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on Allosaur brains and pack hunting
A couple of things...
Two weeks ago firstname.lastname@example.org (Ben Creisler) wrote to the list about a
report discussing a recently described Allosaurus endocast:
and the paper to which it points:
Rogers, S. W. (1998). "Exploring Dinosaur Neuropaleobiology: Viewpoint
Computed Tomagraphy Scanning and Analysis of an _Allosaurus
fragilis_ Endocast", _Neuron_, 21:673-679.
For those of you that only check out the description at the web site,
I'd like to point out some things there that probably go beyond what
the data suggest. In particular, the title of the web article:
Rare endocranial cast shows allosaurus was more
closely related to crocodiles than to birds
is much less cautious than anything I saw in the paper. Structures of
Allosaur anatomy which are more similar to crocodiles than they are to
other birds may very well represent the plesiomorphic conditions for
those characters in Archosaurs. Bird brains and semi-circular canals
may very well be very derived relative to their homologues in their
ancestors -- it's not good to draw conclusions such as are drawn in
the article on this web page based on a small number of characters.
That's particularly true given that one of them -- the details of the
semicircular canal anatomy -- are presumed (in both articles) to
indicate that the animals are adapted to make particular head
But let me tackle that too... Rogers claims that crocodilians are
adapted for making sideways snapping movements, and that birds
generally don't make such movements because if they did they would get
dizzy. I don't buy it. Crocodilians are known not to focus
underwater where they typically reside when capturing prey. Indeed it
is known that at least some crocodiles capture fish just as well in the
absence of light as they do under what might be considered adequate
illumination. Thus the argument that their semi-circular canals allow
them to avoid becoming "dizzy" seems somewhat irrelevant. A submerged
crocodile needs to know where its prey is relative to itself, but if
it's not using visual cues and (my one major unsupported presumption
here) it doesn't need to worry about falling over while snapping at
prey then its state of "dizzyness" is just not a concern.
Furthermore, I would dispute the fact that birds generally avoid
making lateral head movements. Birds are very different from us in
that their eyes are generally immobile in their sockets. As such, if
a bird wants to direct its gaze then it must rotate its head. On the
other hand, birds are like us in that they have foveas (actually many
if not most birds have two foveas in each eye, but that doesn't change
this argument). Therefore they do need to orient their eyes in order
to get their best view of any particular object in their visual field.
Bird head movements are such a prominent part of their behavior that
Ken Carpenter once joked with me that a guy driving a pickup truck in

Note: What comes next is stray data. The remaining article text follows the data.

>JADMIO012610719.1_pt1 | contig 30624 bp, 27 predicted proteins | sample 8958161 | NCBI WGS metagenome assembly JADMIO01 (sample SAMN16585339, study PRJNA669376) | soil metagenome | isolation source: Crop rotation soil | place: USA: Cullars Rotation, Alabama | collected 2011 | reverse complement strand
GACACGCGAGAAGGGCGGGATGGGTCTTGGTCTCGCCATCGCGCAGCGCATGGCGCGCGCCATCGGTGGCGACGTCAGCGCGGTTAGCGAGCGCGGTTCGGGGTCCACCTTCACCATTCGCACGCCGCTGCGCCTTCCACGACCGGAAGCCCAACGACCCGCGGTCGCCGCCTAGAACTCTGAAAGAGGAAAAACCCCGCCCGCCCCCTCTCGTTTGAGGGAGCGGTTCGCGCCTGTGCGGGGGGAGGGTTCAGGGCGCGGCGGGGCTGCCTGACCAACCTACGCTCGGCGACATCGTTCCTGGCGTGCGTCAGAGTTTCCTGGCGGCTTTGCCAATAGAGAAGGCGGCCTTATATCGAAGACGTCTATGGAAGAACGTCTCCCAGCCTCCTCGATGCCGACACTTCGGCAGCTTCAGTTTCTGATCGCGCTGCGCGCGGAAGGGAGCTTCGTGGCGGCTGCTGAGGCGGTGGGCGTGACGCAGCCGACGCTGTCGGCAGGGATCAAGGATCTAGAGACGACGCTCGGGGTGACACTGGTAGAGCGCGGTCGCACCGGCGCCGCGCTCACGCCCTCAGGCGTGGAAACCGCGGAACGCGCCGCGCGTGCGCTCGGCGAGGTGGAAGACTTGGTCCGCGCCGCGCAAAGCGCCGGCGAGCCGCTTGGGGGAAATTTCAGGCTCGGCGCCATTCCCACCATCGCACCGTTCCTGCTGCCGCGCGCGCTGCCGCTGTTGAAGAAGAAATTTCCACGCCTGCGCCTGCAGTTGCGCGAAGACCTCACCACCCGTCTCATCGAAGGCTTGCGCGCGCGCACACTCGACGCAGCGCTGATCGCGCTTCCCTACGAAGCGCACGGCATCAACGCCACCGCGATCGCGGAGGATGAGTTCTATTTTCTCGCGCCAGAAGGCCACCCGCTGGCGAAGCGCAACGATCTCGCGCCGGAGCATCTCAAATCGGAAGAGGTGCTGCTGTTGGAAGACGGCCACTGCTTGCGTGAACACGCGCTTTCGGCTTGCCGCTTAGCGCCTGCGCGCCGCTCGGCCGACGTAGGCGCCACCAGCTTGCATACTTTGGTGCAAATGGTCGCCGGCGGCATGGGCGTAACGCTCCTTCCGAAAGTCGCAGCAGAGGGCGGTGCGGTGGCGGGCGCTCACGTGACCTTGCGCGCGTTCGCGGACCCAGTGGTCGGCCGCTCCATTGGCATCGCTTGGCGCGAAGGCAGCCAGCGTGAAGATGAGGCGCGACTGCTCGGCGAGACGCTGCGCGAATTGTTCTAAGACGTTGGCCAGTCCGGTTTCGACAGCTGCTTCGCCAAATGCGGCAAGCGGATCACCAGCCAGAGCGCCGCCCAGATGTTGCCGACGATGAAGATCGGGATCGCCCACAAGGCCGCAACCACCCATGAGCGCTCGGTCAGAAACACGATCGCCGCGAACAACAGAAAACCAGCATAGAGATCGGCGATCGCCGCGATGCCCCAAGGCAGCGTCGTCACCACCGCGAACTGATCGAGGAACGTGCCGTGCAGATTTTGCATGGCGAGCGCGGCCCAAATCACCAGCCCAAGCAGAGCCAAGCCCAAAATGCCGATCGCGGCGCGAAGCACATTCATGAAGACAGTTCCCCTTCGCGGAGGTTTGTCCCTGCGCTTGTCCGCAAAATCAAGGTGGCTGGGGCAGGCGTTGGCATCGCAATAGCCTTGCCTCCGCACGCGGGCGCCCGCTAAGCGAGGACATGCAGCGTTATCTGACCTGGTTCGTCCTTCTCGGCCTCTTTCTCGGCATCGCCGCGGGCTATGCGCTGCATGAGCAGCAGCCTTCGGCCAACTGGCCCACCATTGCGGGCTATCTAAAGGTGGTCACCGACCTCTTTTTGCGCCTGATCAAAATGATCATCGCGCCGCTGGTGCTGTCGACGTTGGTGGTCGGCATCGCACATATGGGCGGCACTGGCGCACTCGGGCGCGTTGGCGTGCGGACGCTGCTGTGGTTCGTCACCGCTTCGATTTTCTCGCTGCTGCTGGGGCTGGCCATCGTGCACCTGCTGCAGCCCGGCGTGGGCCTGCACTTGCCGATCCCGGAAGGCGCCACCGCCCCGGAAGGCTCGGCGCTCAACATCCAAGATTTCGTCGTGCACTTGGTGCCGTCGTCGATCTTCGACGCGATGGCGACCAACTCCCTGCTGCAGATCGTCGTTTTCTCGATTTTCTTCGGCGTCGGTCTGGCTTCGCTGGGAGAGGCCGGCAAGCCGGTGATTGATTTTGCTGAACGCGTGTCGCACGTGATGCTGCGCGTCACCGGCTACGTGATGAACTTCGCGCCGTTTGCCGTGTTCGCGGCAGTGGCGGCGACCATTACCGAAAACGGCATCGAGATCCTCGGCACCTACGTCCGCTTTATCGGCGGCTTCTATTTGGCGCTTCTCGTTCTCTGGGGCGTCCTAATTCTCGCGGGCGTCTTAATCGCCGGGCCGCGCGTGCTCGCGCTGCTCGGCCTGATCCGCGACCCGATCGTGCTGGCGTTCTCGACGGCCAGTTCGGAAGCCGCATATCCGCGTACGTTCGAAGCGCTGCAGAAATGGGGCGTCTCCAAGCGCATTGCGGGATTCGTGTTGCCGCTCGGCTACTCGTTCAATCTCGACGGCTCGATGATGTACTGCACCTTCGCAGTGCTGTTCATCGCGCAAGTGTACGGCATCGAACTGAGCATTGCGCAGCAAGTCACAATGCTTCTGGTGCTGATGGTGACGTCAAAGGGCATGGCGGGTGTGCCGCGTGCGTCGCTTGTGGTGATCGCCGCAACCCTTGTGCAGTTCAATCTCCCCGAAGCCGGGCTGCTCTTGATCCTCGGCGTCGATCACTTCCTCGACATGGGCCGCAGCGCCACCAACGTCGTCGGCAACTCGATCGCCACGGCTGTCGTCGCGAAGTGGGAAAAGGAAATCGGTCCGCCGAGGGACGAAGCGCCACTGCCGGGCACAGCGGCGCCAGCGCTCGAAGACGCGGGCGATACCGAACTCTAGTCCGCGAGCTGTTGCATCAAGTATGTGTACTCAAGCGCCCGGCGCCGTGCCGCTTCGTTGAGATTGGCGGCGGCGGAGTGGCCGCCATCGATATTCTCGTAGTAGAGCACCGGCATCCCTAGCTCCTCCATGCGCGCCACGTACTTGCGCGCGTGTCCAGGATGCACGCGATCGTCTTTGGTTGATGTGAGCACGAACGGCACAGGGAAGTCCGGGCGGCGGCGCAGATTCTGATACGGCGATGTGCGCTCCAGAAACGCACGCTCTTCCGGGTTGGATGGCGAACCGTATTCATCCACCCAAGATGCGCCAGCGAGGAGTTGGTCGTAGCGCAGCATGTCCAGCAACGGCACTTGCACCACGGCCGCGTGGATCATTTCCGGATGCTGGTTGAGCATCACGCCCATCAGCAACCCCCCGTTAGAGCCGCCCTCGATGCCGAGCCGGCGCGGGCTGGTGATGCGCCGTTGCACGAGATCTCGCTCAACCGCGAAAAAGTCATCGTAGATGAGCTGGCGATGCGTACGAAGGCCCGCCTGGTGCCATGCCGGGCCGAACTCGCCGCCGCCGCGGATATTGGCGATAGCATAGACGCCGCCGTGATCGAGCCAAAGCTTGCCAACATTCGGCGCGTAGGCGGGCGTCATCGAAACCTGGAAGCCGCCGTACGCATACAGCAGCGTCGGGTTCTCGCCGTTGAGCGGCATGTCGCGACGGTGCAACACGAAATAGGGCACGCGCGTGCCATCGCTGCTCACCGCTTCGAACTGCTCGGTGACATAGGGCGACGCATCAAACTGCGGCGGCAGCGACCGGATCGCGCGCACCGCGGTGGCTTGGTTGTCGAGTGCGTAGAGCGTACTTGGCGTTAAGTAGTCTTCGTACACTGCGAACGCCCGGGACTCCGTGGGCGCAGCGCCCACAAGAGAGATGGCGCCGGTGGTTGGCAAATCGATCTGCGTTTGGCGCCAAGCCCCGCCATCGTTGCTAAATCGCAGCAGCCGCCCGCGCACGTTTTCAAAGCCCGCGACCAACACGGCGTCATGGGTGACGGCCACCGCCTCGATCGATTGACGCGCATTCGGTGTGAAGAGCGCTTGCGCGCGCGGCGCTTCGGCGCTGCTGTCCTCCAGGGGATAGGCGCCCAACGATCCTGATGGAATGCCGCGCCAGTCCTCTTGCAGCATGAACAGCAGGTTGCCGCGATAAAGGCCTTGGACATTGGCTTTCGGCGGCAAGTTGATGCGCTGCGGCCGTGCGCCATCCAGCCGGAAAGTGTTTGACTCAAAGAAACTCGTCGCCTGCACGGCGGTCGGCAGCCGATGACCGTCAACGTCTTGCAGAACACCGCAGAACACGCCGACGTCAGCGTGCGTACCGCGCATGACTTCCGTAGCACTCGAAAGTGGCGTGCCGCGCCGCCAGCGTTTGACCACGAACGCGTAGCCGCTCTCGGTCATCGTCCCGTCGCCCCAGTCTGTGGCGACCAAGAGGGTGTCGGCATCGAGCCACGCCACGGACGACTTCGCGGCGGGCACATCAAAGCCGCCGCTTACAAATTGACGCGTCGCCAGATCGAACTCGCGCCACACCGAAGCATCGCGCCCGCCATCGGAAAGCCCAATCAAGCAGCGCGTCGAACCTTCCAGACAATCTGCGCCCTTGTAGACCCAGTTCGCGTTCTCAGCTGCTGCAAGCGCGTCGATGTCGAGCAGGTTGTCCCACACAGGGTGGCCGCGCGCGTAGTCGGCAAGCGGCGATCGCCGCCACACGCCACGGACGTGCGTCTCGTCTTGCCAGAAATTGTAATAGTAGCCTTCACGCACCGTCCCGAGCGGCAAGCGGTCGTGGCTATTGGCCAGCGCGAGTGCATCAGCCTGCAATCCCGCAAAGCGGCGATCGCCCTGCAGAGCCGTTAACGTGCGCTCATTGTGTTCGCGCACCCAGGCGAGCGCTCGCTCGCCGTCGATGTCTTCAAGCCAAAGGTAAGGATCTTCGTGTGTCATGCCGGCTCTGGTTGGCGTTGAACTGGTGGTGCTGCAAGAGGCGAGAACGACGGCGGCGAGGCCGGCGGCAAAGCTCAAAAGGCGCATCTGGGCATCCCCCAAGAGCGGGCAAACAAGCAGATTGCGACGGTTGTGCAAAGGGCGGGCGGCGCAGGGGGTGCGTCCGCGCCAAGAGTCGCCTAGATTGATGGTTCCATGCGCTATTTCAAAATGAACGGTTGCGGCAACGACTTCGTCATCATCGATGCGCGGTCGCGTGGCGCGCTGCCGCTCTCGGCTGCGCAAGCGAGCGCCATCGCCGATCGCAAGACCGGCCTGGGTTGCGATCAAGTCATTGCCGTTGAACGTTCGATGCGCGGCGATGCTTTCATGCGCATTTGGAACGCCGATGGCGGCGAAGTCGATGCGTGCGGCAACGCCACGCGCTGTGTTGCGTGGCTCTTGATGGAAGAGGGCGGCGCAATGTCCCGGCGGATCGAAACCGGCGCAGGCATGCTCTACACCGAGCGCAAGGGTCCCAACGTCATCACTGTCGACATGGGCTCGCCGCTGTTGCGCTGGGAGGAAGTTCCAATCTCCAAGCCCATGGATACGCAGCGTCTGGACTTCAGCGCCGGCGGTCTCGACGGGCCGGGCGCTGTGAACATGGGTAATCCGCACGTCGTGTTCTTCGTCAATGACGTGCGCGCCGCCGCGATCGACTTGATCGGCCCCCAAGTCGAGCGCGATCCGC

front of us moved his head "like a bird" because he kept darting his
head around to look at various objects around him.
So, either the peculiarities of alligator and Allosaur semi-circular
canals are adaptive and hence of dubious phylogenetic significance, or
they are phylogenetically significant but do not tell us as much about
the behavior of Allosaurs as the two articles might lead you to
I will concede, however, that the orientation of the canals probably
does suggest something about the normal orientation of an Allosaur's
head. I found this bit particularly interesting because Rogers'
conclusion about _Allosaurus_ was the opposite of Kent Stevens'
conclusion about _Tyrannosaurus_. Rogers concluded that Allosaurus
held its snout slightly upturned whereas Stevens concluded based upon
the fields of view of _Tyrannosaurus_ eyes that it held its snout
slightly downturned. I'd like to see how this plays out if Stevens
analyzes (or has analyzed) an Allosaur skull, and if Rogers finds the
semi-circular canals of a _Tyrannosaur_. I'm not sure which data
would sway me more if they were in conflict...
Anyhoo, on pack hunting I have three things to add. First, we had a
somewhat acrimonious debate on the subject a while back, so I
recommend that nobody continue without making sure that they've seen
it (look for Brian Franczak's and Larry Dunn's contributions if you
really want to see a view opposed to the conclusion that dromeosaurs
hunted in packs -- also, in passing, the plural of _Deinonychus_ is
_Deinonychus_ or better yet, specimens of _Deinonychus_). Second, as
others have suggested, to pack or not to pack is a difficult question.
Studies of lions and cape hunting dogs suggest that the amount of meat
per animal per unit time varies substantially dependent upon pack size
as well as external conditions. Some studies have suggested that an
optimal group size is 2 under particular conditions... Third, these
studies focused on mammals, and as was beaten to death the last time
around, dinosaurs were not mammals. This brings me full circle -- if
I recall correctly, only one species of bird (Harris's Hawk) has been
shown to hunt cooperatively. And yet bird brains are in some respects
much more like mammal brains than were the brains of other theropods.
There may or may not be some behavioral significance to this fact.
Alcock, J. (1998). _Animal behavior : an evolutionary approach 6th
ed._, Sinauer Associates, Sunderland, Mass.
Coates, K. J. (1998). "Through Dinosaur Eyes", _Earth_, 7:24-31.
Fleischman, L. J. _et al._, (1988). "Crocodiles Don't Focus
Underwater", _J. Comp. Physiol. A_, 163:441-443.
Fleischman, L. J. and Rand, A. S. (1989). "_Caiman crocodilus_ Does
Not Require Vision for Underwater Prey Capture", _J. of
Waldvogel, J. A. (1990). "The Bird's Eye View", _Am. Scientist_,
Mickey Rowe (email@example.com)
P. S. Note that I've sent this message to three of the authors I've
mentioned above. I will forward to the list the meat of any responses